Sam Brand — From Triathlons to Cycling at Team Novo Nordisk

WRITTEN BY: Michelle Boise

sam-brand-1ATLANTA, GEORGIA – Beyond Type 1 sat down with Team Novo Nordisk cyclist Sam Brand at Stone Mountain Training Camp to discuss his recruitment, life on an all-diabetes sports team and his recent career switch to cycling.

Brand came to the team initially as a triathlon athlete. His father was a part of the local triathlon scene on the Isle of Man in the UK, and so he took to the sport at a young age. Active and competitive with an innate ability to self- discipline, Brand was a natural athlete.

In his early twenties he qualified to race for Great Britain at the 2013 ITU World Championships. And in 2014, he finished 12th in his age group at the Nottingham Triathlon, a World Championship qualifier. Afterward, he posted his results on social media. Team Novo Nordisk — an all-diabetes sports team for cyclists, runner and triathletes — took notice. “They’re a team I was more than aware of,” says Brand. “They’ve inspired so many of those affected by diabetes. Especially myself.”

After a successful interview and having met the sporting requirements, he was invited to join the Team Novo Nordisk Elite Squad (Triathlon and Running). “I was ecstatic,” says Brand. “I felt I found a way to help inspire the next generation of people affected by diabetes.”

In 2015, he finished second at the British Triathlon Championships for them. It was the first time Brand had been a part of an all-diabetes team and described it as a “privilege to be surrounded by this family of athletes, all of whom work together to be the best we can be while inspiring others affected by diabetes.” A year later, he was offered a spot on the Team Novo Nordisk Development Squad for cycling and accepted.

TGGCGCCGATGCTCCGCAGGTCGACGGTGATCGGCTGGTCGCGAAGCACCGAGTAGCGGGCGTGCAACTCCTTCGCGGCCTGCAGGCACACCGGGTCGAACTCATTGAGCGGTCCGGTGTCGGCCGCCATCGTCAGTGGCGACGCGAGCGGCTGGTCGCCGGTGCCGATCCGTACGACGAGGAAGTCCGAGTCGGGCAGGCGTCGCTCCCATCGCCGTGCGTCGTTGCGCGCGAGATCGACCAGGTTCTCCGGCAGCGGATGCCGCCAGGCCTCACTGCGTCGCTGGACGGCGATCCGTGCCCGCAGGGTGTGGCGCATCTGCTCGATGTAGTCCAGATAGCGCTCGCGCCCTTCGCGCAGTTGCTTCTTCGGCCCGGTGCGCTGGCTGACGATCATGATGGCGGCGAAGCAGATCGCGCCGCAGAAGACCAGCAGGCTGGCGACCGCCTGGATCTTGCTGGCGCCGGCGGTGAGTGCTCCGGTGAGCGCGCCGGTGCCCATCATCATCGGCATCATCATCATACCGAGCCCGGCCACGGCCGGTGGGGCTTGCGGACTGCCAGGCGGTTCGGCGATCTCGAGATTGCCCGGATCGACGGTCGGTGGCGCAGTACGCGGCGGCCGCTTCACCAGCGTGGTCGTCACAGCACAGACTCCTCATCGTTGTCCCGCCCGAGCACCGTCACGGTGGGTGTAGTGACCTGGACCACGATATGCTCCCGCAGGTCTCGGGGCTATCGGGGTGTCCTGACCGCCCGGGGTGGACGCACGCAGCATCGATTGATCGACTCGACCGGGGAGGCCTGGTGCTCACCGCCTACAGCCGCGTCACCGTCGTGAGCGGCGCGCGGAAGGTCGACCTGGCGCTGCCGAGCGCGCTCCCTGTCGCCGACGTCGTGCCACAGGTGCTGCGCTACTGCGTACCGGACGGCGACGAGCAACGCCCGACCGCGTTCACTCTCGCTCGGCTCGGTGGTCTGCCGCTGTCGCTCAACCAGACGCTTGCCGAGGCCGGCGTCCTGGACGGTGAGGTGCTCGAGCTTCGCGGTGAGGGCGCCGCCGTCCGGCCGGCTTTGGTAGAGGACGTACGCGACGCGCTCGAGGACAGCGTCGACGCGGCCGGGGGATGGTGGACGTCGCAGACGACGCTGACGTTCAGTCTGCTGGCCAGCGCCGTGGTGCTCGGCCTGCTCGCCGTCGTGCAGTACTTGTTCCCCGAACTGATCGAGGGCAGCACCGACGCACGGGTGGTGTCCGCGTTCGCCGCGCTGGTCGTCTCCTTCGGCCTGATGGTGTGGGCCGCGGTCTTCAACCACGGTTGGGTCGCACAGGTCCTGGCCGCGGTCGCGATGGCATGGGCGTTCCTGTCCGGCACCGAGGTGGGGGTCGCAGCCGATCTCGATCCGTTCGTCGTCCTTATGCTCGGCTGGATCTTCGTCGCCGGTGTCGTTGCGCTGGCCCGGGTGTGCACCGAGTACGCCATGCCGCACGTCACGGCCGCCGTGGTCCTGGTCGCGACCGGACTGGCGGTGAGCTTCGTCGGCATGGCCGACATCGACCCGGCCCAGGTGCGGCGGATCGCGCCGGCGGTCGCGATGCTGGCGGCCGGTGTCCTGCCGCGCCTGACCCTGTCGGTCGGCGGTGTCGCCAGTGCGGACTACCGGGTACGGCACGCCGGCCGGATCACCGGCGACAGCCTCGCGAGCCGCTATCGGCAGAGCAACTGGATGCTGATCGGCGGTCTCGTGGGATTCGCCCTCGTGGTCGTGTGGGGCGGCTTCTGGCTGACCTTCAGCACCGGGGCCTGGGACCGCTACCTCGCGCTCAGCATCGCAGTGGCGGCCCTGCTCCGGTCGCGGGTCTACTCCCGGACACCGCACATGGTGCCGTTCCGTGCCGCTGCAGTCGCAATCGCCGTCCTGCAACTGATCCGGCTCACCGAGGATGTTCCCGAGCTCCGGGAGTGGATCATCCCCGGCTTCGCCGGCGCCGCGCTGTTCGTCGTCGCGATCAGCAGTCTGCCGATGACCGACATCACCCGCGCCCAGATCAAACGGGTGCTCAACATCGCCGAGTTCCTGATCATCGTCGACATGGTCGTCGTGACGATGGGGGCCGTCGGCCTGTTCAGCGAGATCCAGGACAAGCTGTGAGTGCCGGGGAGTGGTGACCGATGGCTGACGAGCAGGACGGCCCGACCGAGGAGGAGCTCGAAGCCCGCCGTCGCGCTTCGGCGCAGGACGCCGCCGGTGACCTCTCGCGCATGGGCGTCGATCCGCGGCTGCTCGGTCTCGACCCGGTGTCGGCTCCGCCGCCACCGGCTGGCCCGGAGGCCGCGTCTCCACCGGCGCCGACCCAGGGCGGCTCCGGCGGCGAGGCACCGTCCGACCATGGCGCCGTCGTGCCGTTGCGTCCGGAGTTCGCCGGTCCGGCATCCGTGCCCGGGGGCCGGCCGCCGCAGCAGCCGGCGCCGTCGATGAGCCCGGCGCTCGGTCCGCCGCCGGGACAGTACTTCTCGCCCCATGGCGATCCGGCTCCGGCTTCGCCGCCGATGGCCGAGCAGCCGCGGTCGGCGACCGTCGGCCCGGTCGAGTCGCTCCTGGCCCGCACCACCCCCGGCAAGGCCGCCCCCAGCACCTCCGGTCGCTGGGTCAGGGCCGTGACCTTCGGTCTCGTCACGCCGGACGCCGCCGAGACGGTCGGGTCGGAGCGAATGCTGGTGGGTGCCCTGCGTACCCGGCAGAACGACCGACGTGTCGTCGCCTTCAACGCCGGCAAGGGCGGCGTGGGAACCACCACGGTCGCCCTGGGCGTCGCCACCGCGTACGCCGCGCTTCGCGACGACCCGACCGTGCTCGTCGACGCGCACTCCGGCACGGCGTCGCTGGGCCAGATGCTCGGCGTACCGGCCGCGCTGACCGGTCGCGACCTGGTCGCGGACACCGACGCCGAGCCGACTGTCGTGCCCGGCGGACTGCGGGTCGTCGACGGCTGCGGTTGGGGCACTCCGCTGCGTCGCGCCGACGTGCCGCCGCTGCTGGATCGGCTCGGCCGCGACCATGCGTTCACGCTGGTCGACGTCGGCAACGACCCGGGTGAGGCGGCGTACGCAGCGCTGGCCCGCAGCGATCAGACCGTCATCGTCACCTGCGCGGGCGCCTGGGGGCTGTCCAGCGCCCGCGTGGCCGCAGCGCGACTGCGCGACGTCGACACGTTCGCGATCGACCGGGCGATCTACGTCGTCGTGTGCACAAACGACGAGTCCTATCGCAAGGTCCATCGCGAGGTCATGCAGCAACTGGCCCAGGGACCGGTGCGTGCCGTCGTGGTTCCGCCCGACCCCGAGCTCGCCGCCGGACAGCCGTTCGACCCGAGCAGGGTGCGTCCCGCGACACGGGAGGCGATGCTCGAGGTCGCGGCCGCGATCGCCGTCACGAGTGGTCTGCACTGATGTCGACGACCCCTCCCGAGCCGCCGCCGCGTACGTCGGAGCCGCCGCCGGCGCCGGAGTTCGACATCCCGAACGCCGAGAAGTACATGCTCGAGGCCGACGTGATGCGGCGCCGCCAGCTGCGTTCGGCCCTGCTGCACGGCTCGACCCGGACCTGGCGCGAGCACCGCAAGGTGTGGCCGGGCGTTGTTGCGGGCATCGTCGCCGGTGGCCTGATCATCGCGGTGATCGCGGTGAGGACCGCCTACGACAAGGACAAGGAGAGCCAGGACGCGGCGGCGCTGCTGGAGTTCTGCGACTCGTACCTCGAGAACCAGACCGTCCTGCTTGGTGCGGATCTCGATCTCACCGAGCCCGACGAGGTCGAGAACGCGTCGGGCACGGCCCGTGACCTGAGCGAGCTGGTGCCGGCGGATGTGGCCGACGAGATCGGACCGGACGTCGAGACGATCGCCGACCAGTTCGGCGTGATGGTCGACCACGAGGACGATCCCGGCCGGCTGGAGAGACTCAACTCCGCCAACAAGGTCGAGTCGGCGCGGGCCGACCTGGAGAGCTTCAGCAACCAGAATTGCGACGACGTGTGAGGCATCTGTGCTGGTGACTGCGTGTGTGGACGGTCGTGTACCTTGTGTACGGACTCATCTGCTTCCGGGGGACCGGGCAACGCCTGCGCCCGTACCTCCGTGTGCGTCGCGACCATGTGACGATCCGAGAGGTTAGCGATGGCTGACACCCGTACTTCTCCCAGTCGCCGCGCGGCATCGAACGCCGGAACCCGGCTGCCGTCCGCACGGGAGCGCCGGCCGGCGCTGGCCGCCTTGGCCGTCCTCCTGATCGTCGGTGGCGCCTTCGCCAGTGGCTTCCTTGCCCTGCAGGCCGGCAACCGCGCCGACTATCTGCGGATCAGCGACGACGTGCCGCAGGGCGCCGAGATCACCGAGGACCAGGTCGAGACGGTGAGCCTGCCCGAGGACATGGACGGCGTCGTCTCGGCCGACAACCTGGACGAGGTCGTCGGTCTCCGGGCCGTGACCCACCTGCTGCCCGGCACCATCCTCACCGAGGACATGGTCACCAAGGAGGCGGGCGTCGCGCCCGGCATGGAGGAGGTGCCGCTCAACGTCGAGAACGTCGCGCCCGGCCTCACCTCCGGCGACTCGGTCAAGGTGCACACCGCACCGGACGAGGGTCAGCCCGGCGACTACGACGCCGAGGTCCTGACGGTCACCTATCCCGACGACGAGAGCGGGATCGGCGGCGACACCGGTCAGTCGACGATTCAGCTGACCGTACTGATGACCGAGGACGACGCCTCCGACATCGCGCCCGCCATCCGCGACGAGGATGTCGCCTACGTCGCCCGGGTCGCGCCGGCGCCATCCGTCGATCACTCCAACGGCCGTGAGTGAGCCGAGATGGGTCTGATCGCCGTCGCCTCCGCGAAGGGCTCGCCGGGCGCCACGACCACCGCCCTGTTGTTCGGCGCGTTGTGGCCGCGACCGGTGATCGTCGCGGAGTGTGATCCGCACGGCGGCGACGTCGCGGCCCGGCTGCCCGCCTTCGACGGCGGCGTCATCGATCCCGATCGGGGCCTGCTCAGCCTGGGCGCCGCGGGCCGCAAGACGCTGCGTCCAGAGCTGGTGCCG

When we discuss the difference between the two sports, he explains that “triathletes are notorious for solo races and in straight lines; cycling is technical racing on wheels and you have to learn to ride with people. It’s a team sport and it’s quite tactical. The hardest thing was not having the variability but I’m learning every day.”

When we talk about his diagnosis at age 10, he counts himself as one of the lucky ones. “I was fortunate because it was World Diabetes Day,” he says. “My Mum had seen a diabetes-related interview with Sir Steve Redgrave on the television and managed to get me an emergency doctor’s appointment.” He’d had all the typical symptoms of Type 1 diabetes — extreme thirst, weight loss, lethargy.

Brand seems like a lucky guy, but I suspect it has more to do with his upbeat attitude, warm demeanor and apparent work ethic. He tells me, “The most important thing I learned at university was routine. Triathlon races there gave me the ability to develop a regime that worked for me. It was a positive combination between sport, studying and diabetes management.” Since then he’s graduated with a degree in quantity surveying (managing budget plans for construction projects). For now, he’s aiming for a career as a professional cyclist and is helping spread global diabetes awareness. Not bad for a 25-year-old from a tiny island in the middle of the Irish Sea.

“I am often asked how I can do endurance sport with diabetes,” he says, “for which I respond ‘I use it as an advantage. I grew up with diabetes.’”

Read the interview of Phil Southerland on Advocacy, Action + Type 1 by Alexi Melvin.

Michelle Boise

Michelle has a BA in English literature and Spanish and a MFA in writing from the University of San Francisco. As a writer, editor and content guru, she's worked on both literary magazines and e-commerce platforms. Before joining the Beyond Type 1 team, she developed health-conscious articles for Fitbit. When she's not writing, you can find her cooking or painting with acrylics (they dry faster). She is an expert decipher in the very serious discipline of finding hidden meaning in the seemingly meaningless.